“There are now six Republicans competing to see who will be more extreme in the contested primary for U.S. Senate,” DFL Chairman Ken Martin said. “Dahlberg is just another name on a growing list.”
The DFL has sent out several e-mails attacking Mike McFadden, a wealthy businessman who could finance his own campaign against incumbent Democratic U.S. Sen. Al Franken.
One of the latest attacks was McFadden’s absence from a GOP Senate candidate forum so he could attend a fundraiser and coach his son’s football game. The DFL frequently has written about what it perceives as
McFadden’s lack of public appearances.
Stadium money smokin’
Money to build a new Vikings stadium is coming in as scheduled, at least for Plan B.
After electronic pull tabs failed to bring in any money to help build a stadium, a backup plan passed earlier this year appears successful.
Revenue Commissioner Myron Frans announced a one-time cigarette tax brought in nearly $30.5 million, with $26.5 million headed to stadium construction payments.
“The collection figure released today ensures that the state has the revenue to cover its portion of the Vikings stadium financing.” Frans said. “This one-time revenue is the only portion of the cigarette and tobacco tax that will go to finance the Vikings stadium.”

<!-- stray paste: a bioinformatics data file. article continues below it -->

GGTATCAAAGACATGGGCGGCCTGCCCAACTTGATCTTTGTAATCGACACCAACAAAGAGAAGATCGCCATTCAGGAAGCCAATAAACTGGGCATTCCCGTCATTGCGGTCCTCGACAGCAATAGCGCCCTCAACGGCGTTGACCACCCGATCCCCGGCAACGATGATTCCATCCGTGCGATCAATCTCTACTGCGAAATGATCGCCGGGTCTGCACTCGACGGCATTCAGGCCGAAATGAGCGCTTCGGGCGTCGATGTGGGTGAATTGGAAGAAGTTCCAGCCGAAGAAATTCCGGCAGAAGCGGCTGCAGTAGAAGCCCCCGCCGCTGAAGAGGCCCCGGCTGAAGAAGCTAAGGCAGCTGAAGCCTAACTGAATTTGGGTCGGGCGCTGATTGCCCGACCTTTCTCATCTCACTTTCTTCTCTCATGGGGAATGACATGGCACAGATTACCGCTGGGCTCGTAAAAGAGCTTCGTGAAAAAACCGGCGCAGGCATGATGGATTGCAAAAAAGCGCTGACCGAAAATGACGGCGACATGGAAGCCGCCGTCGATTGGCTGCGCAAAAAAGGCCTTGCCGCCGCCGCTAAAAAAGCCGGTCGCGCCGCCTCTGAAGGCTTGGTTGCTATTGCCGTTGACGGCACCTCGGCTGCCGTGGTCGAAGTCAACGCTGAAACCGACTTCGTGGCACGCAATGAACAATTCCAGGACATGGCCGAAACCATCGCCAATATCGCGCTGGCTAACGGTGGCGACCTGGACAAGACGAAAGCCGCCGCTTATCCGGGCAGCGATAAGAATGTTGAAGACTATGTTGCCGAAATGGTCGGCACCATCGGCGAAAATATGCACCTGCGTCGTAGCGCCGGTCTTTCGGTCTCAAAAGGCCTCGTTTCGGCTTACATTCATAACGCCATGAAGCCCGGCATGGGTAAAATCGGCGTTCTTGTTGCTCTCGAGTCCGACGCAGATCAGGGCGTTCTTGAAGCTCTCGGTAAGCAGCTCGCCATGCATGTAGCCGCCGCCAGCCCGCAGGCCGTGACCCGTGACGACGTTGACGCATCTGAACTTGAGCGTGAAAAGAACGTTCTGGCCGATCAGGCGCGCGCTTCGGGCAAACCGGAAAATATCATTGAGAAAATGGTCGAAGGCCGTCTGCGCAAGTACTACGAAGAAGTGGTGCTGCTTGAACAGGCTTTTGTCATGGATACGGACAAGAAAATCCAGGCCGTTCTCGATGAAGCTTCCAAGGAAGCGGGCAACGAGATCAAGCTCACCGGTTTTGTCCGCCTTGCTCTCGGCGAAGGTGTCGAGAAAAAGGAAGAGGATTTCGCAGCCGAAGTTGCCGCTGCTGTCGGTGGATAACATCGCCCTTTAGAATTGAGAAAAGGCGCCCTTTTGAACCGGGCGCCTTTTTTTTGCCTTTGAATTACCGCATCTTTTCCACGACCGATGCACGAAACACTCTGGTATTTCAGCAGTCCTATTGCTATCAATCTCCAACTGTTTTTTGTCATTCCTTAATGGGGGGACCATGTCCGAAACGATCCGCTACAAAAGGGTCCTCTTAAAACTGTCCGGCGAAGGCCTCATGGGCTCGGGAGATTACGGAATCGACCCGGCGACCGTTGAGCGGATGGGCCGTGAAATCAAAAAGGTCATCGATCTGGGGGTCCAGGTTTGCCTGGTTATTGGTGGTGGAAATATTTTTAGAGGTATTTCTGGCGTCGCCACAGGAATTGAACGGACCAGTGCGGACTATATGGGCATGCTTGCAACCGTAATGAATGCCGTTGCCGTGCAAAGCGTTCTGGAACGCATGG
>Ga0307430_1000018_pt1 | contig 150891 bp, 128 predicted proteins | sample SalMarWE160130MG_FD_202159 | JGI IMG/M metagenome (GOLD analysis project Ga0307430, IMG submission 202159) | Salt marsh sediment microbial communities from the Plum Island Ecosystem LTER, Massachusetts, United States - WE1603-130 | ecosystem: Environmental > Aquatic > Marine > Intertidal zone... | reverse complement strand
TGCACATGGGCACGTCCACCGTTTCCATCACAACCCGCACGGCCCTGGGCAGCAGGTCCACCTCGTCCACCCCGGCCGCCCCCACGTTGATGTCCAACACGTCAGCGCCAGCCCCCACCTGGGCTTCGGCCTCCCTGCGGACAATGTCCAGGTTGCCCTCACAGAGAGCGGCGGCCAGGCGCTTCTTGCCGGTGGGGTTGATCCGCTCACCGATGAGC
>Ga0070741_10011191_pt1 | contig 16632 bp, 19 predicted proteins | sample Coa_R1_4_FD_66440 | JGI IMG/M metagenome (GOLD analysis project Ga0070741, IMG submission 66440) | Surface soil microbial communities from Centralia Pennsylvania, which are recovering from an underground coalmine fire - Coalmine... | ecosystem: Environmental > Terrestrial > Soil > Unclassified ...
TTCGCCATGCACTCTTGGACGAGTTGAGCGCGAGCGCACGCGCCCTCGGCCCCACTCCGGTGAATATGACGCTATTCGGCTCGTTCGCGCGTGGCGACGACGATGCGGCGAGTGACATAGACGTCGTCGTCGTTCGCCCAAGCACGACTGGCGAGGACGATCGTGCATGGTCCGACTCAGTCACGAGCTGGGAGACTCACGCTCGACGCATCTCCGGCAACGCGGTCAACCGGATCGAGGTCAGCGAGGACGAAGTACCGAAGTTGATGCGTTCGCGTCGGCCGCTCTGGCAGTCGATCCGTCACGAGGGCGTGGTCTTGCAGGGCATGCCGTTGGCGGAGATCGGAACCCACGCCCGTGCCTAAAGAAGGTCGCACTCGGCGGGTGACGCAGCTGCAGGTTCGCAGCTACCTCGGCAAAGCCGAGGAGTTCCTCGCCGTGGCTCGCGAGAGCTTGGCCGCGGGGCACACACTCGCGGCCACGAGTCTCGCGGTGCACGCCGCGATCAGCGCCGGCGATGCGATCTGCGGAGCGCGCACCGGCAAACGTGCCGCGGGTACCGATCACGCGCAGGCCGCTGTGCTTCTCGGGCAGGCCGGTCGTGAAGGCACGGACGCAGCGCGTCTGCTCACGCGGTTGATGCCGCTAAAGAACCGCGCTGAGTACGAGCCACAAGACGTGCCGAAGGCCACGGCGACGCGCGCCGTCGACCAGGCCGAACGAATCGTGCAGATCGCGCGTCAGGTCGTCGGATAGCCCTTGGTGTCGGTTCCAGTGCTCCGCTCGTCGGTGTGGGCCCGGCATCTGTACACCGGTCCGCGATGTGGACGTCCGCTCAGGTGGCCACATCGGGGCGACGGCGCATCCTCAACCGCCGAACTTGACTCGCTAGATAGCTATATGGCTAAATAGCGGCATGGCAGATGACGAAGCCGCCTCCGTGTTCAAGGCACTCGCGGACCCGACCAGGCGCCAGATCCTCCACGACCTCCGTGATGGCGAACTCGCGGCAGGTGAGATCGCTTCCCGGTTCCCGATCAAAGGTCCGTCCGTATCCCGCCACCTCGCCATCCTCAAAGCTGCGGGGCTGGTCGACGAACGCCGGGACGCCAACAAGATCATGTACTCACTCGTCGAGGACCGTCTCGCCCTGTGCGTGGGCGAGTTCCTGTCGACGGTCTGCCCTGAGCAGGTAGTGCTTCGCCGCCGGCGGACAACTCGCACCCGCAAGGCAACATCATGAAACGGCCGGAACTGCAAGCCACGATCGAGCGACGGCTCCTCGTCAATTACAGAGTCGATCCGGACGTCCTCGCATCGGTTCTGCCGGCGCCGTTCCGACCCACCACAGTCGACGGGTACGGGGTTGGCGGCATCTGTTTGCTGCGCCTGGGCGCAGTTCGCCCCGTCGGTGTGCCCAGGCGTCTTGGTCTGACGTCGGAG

Other money to fund construction is to come from closing what many politicians see as corporate tax loopholes.
Lowest costs, but...
Backers of Minnesota’s health insurance exchange, known as
MNsure, cheered when the federal government said the state came in with the lowest costs in the country.
“Health care is a significant part of a family’s budget,” said Rep. Jay
McNamar, DFL-Elbow Lake. “The fact that we will have the most affordable coverage in the country is huge for Minnesotans.”
However, one fact was little reported. The list the White House and others distributed listed premium prices only for the Twin Cities, which will have five insurance companies selling via the online marketplace. Other parts of the state will have less competition and many Minnesotans will pay more for insurance than those in the Twin Cities area north to
St. Louis County.
Some in the Twin Cities and western Minnesota (where four companies will sell insurance via MNsure) may pay less than $200, in some instances much less, for the lowest cost (and lowest coverage) plans, As a comparison, the lowest-cost policy in the state of Wyoming will be $489 a month.
The Minnesota Commerce Department looked over rates and concluded that a Minnesotan probably will pay 20 percent to
43 percent less than in its bordering states.
No tax reciprocity
It appears the Tuesday deadline will pass for Minnesota and Wisconsin to reach a deal allowing people living in one state and working in the other to pay taxes in just one state.
The “tax reciprocity” agreement that expired a few years ago was supposed to be rewritten this fall, but that has not happened and at last report no meetings were scheduled before Tuesday’s deadline.
Don Davis covers the Minnesota Legislature for Forum News Service.